series The Quatermass Experiment (U.S. title: The
Creeping Unknown), 1955.
b. Publicity still with Lon Chaney, Jr., in character
as George Waggners The Wolf Man (1941).
c. Photograph of a demonic monster statue or
219. a. Production stills from The Devils Own with
Joan Fontaine, directed by Cyril Frankel and
released by 20th Century Fox, 1966.
b. Production still from Mysterious Doctor Satan
(1940), with Robert Wilcox and Eduardo Ciannelli.
220. a. THE GREAT DICTATOR, Hollywood
style, climaxes a rousing speech with a lefthand salute. Charles Chaplin, famous comedian,
portrays the title role in this picture, believed
to be a travesty on dictators. The double cross
seems to be the insignia of Chaplins party. News
photograph, 1940.
b. Publicity still for The Deadly Mantis, starring
Craig Stevens (1957).
221. Various Dream drawings by Federico Fellini,
222. a. Set still from Mervyn LeRoys I Am a Fugitive
from a Chain Gang, 1932.
b. Set still from Roy Del Ruths Lady Killer, 1933.
223. Set still from Art Napoleons Too Much, Too Soon,

224. a. Set still from Red Meat,

b. Set still from The Great Race,
c. Set still from Alias the Doctor, 1932.
d. Set still from Harry Beaumonts Children of
Pleasure, 1930.
e. Set still from William A. Wellmans Darbys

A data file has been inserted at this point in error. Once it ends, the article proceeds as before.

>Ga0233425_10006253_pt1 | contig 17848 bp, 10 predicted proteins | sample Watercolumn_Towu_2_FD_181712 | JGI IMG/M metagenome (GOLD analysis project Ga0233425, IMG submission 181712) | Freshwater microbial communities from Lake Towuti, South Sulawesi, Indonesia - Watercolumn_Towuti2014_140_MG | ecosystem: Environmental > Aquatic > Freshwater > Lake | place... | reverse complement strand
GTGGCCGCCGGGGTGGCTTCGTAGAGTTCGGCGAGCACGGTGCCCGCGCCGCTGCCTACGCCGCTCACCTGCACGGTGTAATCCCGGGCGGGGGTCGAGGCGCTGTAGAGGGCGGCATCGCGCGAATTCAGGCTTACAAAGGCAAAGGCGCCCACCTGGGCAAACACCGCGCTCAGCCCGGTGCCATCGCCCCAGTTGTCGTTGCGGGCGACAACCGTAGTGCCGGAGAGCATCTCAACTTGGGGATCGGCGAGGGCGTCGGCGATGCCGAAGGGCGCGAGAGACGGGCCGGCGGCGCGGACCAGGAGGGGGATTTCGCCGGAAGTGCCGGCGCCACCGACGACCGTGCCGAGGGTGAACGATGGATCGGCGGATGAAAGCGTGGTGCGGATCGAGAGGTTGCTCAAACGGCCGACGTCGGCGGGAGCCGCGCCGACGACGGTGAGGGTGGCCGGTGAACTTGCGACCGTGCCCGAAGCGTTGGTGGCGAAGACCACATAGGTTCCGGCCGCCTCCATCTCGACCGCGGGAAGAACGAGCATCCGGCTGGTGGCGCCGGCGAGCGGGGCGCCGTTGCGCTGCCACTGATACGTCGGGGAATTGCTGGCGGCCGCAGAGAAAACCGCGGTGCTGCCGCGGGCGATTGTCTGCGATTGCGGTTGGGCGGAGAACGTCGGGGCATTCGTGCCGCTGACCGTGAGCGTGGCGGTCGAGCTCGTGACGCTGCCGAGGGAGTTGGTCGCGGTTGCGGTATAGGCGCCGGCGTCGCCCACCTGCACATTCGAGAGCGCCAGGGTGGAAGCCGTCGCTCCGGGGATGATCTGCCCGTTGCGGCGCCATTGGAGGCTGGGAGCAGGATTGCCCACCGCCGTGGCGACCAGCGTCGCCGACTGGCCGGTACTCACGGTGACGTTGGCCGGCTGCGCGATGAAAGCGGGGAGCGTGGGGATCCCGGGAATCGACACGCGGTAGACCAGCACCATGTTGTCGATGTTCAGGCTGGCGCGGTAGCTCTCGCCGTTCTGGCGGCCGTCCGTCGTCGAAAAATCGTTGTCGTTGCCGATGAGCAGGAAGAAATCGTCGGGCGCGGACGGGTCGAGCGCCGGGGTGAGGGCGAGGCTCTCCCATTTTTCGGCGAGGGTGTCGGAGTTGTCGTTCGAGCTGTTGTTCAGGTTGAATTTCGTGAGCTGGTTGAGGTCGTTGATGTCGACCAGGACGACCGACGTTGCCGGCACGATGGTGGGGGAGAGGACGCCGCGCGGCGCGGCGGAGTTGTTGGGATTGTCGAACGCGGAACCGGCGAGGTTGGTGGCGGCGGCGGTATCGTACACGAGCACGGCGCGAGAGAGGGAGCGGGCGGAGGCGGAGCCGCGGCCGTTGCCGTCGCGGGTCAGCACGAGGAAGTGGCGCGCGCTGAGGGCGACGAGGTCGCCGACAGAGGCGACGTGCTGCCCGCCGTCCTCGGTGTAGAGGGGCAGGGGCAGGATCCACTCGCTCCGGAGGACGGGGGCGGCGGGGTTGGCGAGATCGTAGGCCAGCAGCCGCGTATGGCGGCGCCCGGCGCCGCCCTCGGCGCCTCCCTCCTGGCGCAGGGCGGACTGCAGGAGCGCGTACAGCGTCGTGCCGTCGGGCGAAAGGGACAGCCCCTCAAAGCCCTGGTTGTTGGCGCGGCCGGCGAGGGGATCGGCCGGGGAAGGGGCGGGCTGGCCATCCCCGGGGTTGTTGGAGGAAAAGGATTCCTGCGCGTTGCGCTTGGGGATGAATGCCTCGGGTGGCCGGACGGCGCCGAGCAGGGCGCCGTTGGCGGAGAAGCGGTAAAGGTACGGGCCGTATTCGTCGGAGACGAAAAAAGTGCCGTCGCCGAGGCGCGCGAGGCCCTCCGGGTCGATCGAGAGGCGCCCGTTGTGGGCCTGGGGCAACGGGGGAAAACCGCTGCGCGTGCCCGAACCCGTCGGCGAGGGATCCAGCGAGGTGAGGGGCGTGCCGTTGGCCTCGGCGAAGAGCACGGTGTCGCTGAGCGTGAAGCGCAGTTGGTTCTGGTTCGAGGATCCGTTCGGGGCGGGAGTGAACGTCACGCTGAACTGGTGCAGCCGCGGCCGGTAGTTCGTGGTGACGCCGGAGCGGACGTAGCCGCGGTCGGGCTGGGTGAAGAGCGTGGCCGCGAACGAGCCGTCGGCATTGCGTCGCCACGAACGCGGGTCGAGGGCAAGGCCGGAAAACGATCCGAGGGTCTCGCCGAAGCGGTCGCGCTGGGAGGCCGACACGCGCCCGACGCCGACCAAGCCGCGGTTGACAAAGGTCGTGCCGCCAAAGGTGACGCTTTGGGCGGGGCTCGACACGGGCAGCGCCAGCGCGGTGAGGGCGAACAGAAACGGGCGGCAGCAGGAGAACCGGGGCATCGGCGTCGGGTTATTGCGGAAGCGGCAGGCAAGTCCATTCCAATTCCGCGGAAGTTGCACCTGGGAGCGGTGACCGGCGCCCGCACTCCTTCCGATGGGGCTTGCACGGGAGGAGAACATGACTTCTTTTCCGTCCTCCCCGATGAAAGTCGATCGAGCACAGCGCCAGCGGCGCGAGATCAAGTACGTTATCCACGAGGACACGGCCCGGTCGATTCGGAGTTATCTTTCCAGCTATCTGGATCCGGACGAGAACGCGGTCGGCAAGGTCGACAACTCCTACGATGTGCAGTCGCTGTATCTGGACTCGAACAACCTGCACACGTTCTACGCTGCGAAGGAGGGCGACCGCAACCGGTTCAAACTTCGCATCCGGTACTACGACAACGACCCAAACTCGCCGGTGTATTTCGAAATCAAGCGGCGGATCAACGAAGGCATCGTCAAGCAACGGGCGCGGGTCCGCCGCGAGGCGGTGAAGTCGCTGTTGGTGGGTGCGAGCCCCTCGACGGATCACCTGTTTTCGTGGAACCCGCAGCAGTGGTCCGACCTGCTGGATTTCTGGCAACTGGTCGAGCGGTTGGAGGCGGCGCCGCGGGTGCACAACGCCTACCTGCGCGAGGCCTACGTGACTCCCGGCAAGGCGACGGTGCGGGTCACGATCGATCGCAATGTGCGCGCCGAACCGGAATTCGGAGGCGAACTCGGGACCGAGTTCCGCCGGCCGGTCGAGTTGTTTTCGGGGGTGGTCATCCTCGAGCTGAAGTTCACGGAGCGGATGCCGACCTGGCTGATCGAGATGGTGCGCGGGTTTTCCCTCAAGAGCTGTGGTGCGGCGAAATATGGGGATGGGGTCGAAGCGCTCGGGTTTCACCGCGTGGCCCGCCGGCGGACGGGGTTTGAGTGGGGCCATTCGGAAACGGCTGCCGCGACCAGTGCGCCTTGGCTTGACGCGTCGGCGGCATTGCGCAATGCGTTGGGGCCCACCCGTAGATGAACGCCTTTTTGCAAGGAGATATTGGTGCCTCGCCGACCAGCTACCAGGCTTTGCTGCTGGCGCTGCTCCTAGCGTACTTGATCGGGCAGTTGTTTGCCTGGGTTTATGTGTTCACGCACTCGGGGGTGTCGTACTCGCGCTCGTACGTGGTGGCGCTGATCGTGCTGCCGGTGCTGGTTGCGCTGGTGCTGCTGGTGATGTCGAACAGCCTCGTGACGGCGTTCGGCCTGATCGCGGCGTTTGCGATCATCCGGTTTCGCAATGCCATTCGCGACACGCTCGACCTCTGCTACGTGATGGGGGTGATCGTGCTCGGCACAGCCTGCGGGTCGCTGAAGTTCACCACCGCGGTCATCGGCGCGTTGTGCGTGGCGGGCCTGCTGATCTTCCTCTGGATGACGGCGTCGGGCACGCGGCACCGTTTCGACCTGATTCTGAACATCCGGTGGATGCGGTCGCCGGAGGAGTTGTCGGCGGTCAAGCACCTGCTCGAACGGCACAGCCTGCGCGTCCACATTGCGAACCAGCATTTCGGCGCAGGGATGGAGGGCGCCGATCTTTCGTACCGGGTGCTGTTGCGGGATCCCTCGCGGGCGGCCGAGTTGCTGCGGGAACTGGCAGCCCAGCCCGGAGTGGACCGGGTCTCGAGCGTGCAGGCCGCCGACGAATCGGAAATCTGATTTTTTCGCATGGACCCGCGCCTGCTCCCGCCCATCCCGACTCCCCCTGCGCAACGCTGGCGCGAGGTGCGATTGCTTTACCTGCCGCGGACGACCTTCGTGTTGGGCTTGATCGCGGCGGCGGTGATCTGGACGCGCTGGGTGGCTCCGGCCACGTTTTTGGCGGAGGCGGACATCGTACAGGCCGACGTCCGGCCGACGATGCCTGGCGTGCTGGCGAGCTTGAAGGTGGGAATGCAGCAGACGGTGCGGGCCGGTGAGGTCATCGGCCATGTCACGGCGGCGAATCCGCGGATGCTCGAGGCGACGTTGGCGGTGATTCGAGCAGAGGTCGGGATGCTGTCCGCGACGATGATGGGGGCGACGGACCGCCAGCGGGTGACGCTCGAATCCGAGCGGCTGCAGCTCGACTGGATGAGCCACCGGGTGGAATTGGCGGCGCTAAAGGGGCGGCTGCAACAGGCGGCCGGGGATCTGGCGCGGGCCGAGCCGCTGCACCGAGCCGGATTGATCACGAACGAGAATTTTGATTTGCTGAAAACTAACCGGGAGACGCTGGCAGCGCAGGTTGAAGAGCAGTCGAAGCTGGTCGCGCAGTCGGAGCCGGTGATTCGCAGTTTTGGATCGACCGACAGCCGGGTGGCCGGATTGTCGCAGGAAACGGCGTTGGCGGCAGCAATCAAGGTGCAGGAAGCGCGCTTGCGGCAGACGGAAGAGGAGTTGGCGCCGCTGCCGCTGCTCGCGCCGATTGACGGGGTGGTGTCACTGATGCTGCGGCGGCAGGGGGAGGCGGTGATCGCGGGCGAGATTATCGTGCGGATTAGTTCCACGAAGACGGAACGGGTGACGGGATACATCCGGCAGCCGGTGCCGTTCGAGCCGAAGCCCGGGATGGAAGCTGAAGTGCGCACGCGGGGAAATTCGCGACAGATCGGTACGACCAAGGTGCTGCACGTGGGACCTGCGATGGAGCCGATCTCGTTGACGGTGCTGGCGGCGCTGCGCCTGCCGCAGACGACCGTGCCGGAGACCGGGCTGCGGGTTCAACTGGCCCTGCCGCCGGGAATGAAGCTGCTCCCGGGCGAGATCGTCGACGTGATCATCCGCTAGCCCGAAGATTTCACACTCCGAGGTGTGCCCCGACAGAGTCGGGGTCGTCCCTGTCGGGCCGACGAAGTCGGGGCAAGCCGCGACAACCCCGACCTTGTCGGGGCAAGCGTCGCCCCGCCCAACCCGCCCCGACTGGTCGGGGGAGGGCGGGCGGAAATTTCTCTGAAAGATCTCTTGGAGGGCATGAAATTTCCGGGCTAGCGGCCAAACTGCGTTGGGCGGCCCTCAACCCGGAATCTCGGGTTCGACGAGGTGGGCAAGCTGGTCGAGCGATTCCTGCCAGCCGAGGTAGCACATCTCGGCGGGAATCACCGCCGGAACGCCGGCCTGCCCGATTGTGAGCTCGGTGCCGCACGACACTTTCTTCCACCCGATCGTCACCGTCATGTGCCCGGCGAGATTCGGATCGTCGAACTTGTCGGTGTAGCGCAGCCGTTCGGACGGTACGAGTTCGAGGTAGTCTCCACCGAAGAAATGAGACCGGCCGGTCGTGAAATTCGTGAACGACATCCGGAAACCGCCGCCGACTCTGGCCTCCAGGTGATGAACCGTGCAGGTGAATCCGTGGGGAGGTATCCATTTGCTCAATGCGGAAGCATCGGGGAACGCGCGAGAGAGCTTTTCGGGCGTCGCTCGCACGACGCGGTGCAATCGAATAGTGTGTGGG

Rangers, 1958.

Table 21: 225-231

225. a. Photograph of a theater interior, United
States, location unknown.
b. Photograph of Murat Theater, Indianapolis.
c. Photograph of a theater interior, Indianapolis,
d. Photograph of a theater interior, United States,
location unknown.
226. a. Photograph of Proscenium-Mutual Theater,
also known as the Majestic Theater, in
b. Photograph of the demolition of Lyric Theater,
possibly Tulsa, Oklahoma, 1970.
c. Rendering of a movie theater, c. late
1950s-early 1960s.
d. Photograph of the Vogue theater in Broad
Ripple Village, Indianapolis, Indiana, 1974.
227. a. Photograph of a movie theater, United States,
location unknown, 1974.
b. Photograph of a theater on Ft. Benjamin
Harrison U.S. Army post, Indiana, 1970.
c. Photograph of a movie theater exterior, United
States, location unknown.
d. Photograph of a movie theatre exterior, United
States, location unknown, 1948.
228. Ghost show poster for Dr. Draculas Living
Nightmares Show, 1960s.
229. Photograph of a midnight horror-film
screening, 1952.
230. a. Dr. Evil spook show lobby card, 1950s-60s.
Philip Morris, known by his stage name, Dr.
Evil, was a stage magician and owner of Morris
Costumes in Charlotte, North Carolina.